October Revolution 1917 Centenary

Published 7th November 2017

The Russian Revolution of October/November 1917 is undoubtedly one of the most important events of the early twentieth century. While revolutions were not new (indeed Russia had already had one in spring 1917), the seizing of power by the Bolsheviks and the introduction of a communist state most certainly was. The revolution would result in Russian withdrawal from the First World War, the murder of the Russian monarchy and a civil war. Russia’s people and Empire would both be transformed by the Revolution that introduced a leadership driven by radical ideas and policies.

The revolution and the creation of a communist Russia, and ultimately the Soviet Union, would lead to one of the defining ideological power struggles in twentieth century, the legacy of which is still present today. It created a political entity that would represent a challenge to previous world orders even when its reality was much closer to the absolutism of previous political systems.

The political ideas and mission of the revolution would have a knock on effect on communist movements across the globe. In the years that followed the revolutionaries would be hailed as the start of a new world by some and the destruction of civilization by others. The ideas and actions of the 1917 leaders would be emulated by groups in Asia, South America and Africa.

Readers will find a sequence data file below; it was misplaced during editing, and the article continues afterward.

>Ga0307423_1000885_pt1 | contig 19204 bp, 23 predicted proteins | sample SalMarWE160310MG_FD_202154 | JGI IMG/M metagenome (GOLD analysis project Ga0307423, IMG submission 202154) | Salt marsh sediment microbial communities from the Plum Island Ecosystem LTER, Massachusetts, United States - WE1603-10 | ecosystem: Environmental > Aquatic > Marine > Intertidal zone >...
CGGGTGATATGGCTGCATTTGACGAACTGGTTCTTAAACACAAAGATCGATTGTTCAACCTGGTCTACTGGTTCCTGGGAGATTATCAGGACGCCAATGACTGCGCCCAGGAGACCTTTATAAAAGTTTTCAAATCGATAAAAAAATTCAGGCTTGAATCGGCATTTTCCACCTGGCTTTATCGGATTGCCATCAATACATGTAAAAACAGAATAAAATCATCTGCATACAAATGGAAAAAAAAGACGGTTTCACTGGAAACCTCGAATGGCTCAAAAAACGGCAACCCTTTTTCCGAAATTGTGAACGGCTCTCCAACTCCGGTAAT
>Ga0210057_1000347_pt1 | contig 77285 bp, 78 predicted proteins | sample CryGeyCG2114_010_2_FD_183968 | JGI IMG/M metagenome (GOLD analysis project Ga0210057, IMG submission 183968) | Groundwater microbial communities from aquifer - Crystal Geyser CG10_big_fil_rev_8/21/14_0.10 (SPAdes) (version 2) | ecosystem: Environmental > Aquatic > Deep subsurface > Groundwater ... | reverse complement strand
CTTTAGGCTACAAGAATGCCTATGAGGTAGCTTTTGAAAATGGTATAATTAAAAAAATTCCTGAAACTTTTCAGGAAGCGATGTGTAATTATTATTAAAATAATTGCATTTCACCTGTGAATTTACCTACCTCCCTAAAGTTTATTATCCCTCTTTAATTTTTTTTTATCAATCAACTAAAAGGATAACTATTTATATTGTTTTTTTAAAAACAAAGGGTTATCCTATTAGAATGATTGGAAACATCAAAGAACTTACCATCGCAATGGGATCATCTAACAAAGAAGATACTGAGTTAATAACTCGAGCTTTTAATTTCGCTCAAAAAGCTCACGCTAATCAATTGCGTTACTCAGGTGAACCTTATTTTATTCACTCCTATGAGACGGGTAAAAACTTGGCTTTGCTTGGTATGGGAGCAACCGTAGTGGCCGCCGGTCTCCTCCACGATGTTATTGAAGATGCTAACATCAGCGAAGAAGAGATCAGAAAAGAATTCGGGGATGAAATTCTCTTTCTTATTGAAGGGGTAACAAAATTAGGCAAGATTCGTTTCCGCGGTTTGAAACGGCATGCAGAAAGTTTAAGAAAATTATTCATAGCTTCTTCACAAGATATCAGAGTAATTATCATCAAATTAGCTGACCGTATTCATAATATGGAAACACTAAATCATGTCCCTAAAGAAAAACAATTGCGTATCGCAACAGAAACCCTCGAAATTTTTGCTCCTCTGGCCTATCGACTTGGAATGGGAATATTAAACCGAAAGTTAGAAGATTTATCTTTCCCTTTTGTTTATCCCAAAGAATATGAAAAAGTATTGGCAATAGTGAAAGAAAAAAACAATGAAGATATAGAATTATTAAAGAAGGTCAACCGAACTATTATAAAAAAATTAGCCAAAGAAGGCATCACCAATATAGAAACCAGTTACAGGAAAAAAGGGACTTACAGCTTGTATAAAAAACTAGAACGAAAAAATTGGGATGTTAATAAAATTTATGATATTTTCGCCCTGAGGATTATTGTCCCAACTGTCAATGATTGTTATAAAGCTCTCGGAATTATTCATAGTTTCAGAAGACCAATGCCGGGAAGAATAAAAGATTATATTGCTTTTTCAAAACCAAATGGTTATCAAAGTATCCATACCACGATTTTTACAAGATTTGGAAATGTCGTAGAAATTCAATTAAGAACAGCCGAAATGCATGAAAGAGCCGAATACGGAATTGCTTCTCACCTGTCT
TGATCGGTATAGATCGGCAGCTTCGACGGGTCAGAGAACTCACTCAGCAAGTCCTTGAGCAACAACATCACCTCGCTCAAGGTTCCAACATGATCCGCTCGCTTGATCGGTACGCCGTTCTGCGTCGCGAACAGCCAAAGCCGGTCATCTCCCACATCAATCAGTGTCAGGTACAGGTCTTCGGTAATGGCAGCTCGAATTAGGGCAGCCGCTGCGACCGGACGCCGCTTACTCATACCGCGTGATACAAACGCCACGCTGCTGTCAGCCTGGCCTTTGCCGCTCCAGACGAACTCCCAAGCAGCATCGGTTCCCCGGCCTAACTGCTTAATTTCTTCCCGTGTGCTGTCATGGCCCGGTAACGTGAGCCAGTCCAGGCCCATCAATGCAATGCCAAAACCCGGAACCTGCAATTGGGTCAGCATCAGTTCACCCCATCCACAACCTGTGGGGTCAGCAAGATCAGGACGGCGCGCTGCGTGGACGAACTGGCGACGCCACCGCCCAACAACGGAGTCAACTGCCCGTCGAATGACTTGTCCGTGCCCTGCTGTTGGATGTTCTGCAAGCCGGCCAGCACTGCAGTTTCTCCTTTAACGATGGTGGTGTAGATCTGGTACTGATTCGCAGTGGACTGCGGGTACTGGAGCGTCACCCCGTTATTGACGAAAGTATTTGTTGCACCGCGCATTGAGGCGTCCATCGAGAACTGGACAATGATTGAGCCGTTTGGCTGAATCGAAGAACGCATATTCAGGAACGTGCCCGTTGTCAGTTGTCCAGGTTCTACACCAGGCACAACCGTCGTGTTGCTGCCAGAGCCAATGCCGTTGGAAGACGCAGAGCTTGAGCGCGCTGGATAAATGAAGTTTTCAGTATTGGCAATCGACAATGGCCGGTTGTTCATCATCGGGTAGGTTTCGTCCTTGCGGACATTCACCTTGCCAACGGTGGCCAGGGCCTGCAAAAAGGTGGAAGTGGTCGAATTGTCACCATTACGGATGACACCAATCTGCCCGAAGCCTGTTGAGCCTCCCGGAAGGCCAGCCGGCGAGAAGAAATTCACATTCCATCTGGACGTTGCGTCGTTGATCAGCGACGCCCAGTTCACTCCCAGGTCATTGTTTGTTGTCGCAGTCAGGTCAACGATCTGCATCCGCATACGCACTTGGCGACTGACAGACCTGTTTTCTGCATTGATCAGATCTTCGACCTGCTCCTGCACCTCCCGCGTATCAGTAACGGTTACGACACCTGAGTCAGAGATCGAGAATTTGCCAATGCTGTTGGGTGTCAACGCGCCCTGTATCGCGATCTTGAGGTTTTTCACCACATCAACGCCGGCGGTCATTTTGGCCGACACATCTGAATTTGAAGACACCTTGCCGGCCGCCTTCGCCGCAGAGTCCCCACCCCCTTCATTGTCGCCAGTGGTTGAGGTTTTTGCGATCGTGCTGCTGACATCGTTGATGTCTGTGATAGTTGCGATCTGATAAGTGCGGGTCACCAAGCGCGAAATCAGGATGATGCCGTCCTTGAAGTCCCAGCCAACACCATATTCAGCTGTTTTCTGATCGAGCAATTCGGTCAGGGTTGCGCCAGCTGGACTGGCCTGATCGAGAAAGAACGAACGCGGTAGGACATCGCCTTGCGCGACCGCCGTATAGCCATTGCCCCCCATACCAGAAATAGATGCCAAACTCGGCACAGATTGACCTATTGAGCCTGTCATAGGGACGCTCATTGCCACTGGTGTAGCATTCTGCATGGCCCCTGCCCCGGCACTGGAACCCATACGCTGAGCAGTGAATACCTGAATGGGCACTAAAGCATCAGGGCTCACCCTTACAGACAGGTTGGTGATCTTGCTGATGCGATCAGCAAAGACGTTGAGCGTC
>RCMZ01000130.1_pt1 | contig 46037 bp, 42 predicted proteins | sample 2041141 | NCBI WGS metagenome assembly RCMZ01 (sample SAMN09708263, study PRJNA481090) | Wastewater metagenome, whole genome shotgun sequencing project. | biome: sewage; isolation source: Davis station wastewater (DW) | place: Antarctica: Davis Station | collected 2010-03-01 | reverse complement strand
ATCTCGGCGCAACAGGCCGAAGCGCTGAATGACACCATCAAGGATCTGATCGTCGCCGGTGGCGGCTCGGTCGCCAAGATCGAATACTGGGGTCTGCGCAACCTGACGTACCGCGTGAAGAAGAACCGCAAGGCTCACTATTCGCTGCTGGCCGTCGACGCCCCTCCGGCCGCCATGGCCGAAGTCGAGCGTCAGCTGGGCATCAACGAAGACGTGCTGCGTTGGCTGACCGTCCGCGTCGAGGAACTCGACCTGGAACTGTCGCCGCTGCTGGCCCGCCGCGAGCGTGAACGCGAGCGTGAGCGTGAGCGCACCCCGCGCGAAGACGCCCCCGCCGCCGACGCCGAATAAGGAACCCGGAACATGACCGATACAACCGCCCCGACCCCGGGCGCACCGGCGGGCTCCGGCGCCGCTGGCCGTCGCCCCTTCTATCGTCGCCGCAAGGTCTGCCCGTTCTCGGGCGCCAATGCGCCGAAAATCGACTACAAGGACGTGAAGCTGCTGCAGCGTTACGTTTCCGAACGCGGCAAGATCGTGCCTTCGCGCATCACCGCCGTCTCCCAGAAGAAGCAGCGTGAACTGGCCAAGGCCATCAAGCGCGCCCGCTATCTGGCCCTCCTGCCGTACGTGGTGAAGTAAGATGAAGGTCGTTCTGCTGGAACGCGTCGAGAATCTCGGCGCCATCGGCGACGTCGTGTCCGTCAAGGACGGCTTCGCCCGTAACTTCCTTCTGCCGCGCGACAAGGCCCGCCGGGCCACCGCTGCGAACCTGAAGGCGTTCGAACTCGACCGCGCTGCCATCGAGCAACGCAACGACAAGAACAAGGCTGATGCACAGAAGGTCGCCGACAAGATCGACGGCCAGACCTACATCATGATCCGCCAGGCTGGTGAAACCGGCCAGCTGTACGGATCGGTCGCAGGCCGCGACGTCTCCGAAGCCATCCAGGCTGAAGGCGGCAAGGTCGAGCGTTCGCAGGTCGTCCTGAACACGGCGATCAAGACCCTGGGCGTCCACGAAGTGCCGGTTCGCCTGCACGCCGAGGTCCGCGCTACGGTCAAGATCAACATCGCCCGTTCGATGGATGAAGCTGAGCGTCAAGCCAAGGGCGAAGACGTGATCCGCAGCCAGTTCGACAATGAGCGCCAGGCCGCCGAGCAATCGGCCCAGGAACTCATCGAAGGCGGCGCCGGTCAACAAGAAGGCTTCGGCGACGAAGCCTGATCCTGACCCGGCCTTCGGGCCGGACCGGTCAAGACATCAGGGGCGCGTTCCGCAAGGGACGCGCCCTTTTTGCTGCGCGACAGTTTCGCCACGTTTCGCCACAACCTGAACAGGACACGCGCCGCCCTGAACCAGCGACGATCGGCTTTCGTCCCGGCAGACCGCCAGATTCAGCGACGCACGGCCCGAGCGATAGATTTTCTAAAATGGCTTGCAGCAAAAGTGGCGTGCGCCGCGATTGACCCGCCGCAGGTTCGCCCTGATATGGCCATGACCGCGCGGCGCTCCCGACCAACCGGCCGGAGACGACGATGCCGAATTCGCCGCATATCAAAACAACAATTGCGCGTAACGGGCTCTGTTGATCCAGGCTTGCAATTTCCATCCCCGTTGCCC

One hundred years later the revolution is judged not by its successes in achieving immediate change but by its legacy. Russian communism did not survive the century despite its force and determination. However, the impact of the revolution has lasted well beyond Communist Russia providing an almost mythological legacy in its example of what radical change can bring. Art and literature were influenced just as much as political ideas and traditional ways of life by the revolution all of which are now part of the wider cultural fabric of European and World history.

Whether the Russian Revolution of autumn 1917 was a contributor to positive or negative change will continue to be debated however there is no denying that it was one of the most significant contributors to the identity of the 20th century – it truly was ‘ten days that shook the world’.